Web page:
And while he has moved on to an infotainment format in radio, old habits die hard. "He still reads financial journals in bed. That's his bedside reading," she says.
Business Times senior correspondent Michelle Quah, 39, first met Gay when both were at Channel NewsAsia in 1998. He was a news presenter and she did the hourly stock market reports.
Both moved on to work at Sraits Times TV News as co-presenters. She discovered that behind that serious facade, there is a side to Gay few know about.
"I had to read a story on erectile dysfunction, and Arnold, who was off- camera, waggled his finger at me at the point I said "erectile dysfunction". That brought about the most ridiculous case of giggles from the two of us," she says.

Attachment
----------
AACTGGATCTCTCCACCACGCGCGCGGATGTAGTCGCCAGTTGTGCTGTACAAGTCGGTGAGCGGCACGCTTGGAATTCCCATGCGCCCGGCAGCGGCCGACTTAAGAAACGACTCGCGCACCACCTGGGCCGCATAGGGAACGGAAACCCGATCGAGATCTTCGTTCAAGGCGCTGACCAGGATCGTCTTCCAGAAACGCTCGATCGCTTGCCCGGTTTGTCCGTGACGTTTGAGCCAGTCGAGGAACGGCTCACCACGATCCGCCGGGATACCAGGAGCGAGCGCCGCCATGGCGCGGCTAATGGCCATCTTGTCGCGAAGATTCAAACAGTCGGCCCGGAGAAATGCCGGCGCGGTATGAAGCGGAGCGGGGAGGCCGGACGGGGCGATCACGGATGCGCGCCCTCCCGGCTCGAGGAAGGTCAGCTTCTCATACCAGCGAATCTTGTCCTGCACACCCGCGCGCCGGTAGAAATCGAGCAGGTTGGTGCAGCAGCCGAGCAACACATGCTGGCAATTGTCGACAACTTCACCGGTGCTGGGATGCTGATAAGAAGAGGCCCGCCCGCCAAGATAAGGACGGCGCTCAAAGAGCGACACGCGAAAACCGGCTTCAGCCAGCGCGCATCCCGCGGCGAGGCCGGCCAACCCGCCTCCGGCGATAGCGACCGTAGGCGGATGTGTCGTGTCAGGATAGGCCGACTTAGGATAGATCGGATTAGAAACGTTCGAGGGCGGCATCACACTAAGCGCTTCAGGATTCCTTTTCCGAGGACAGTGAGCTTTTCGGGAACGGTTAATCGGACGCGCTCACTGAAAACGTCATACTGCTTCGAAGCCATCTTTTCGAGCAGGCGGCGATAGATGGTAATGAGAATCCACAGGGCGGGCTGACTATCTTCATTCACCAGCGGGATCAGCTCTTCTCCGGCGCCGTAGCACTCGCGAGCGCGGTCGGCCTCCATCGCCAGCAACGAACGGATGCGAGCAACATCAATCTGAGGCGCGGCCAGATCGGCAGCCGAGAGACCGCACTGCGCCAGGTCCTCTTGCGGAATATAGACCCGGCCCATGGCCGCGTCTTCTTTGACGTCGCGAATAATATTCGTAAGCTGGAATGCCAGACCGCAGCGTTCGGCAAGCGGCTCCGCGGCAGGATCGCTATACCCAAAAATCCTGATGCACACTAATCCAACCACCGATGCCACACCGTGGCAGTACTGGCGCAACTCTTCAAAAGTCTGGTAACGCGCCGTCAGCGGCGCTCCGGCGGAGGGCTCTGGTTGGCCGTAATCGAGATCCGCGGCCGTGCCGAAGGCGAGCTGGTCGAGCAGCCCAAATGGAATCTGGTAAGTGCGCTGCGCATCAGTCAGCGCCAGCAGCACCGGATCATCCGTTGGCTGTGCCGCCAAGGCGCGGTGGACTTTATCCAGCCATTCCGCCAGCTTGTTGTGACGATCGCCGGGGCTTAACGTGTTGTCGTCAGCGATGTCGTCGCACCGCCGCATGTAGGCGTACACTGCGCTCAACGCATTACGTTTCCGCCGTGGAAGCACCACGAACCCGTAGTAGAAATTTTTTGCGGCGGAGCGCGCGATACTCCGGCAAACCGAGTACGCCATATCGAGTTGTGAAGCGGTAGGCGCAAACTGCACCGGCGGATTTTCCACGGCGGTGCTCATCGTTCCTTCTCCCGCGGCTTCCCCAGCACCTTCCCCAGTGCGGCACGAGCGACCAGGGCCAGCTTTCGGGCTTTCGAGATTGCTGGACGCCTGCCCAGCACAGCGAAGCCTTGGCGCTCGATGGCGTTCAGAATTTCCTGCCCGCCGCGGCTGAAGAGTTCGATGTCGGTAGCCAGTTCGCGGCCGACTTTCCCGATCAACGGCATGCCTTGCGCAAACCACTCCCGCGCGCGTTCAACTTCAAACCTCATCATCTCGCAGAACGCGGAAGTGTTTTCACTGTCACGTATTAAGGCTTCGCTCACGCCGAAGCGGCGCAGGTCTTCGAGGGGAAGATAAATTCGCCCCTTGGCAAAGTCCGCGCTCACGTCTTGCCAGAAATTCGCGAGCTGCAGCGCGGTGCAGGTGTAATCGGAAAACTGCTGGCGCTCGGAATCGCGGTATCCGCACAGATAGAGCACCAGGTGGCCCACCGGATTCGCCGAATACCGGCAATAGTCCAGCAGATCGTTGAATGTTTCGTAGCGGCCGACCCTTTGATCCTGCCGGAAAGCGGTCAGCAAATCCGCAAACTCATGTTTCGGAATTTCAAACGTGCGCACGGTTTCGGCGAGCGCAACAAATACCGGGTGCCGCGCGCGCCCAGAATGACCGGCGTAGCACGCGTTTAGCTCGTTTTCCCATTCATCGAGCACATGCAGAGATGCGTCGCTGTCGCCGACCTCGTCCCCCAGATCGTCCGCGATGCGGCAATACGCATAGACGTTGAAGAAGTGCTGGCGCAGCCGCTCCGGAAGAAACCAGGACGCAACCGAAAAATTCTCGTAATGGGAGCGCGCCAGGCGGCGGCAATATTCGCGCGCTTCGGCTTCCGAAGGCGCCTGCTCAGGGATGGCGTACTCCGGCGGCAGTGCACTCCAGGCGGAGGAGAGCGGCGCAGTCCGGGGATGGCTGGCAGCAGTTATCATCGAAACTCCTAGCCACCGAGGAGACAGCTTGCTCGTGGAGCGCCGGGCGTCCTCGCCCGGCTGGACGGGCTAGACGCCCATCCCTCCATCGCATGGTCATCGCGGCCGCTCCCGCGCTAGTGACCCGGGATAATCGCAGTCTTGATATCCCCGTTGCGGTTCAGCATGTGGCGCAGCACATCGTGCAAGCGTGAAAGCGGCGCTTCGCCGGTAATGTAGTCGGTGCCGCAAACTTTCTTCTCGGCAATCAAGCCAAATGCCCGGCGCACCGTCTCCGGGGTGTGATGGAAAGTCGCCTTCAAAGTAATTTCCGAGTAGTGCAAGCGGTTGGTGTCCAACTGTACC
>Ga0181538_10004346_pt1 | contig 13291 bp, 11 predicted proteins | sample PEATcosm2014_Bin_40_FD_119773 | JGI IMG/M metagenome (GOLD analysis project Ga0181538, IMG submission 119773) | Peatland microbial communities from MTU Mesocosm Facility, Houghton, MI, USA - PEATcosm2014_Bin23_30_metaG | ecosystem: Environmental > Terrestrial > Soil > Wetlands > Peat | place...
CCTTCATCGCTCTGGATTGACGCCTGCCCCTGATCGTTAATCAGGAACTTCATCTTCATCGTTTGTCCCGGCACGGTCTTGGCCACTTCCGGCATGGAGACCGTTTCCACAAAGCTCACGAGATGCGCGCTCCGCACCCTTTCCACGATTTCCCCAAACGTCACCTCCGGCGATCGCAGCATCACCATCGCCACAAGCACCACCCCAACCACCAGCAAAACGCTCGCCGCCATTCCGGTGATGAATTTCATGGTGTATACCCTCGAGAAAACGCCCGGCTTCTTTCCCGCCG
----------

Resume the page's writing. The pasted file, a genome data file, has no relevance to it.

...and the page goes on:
Thankfully, a video clip then played, which took the cameras off their faces.
Gay's name popped into the news briefly some months ago when someone - he does not know who - posted a picture of him and his son celebrating the end of the PSLE examinations with a bonfire into which they threw assessment papers.
His face turns serious when he is reminded of the event. It was just a way for kids to let off steam after the gruelling experience of PSLE examinations. No books were burnt, only assessment papers, he says. That picture became the focus of online jibes, accusing him of organising a Nazi-style book-burning. That storm caused him worry, he says, as his son and the children of friends who had turned up had to deal with hurtful comments.
While he is making less money now, he finds the work and the lifestyle more satisfying, he says.
"I'm usually done by lunchtime, I get to play tennis, I get to swim with my son. Just being there when he comes home, to spend time with him, to take him somewhere in the afternoon - you can't put a dollar value on that."
This article was first published on July 14, 2014.